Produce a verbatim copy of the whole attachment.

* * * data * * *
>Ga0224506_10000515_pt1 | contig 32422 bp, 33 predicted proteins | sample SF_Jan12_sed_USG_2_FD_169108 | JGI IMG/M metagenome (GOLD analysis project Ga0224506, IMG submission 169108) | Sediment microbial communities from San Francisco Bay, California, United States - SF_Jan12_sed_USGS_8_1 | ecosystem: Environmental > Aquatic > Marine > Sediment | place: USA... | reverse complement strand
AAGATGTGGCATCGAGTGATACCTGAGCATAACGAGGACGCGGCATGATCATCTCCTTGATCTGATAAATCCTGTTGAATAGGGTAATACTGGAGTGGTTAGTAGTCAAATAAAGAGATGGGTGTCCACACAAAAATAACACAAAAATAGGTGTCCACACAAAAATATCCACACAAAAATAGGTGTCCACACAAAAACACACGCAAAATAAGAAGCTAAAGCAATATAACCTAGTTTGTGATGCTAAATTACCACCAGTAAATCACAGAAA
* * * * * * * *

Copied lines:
>Ga0224506_10000515_pt1 | contig 32422 bp, 33 predicted proteins | sample SF_Jan12_sed_USG_2_FD_169108 | JGI IMG/M metagenome (GOLD analysis project Ga0224506, IMG submission 169108) | Sediment microbial communities from San Francisco Bay, California, United States - SF_Jan12_sed_USGS_8_1 | ecosystem: Environmental > Aquatic > Marine > Sediment | place: USA... | reverse complement strand
AAGATGTGGCATCGAGTGATACCTGAGCATAACGAGGACGCGGCATGATCATCTCCTTGATCTGATAAATCCTGTTGAATAGGGTAATACTGGAGTGGTTAGTAGTCAAATAAAGAGATGGGTGTCCACACAAAAATAACACAAAAATAGGTGTCCACACAAAAATATCCACACAAAAATAGGTGTCCACACAAAAACACACGCAAAATAAGAAGCTAAAGCAATATAACCTAGTTTGTGATGCTAAATTACCACCAGTAAATCACAGAAA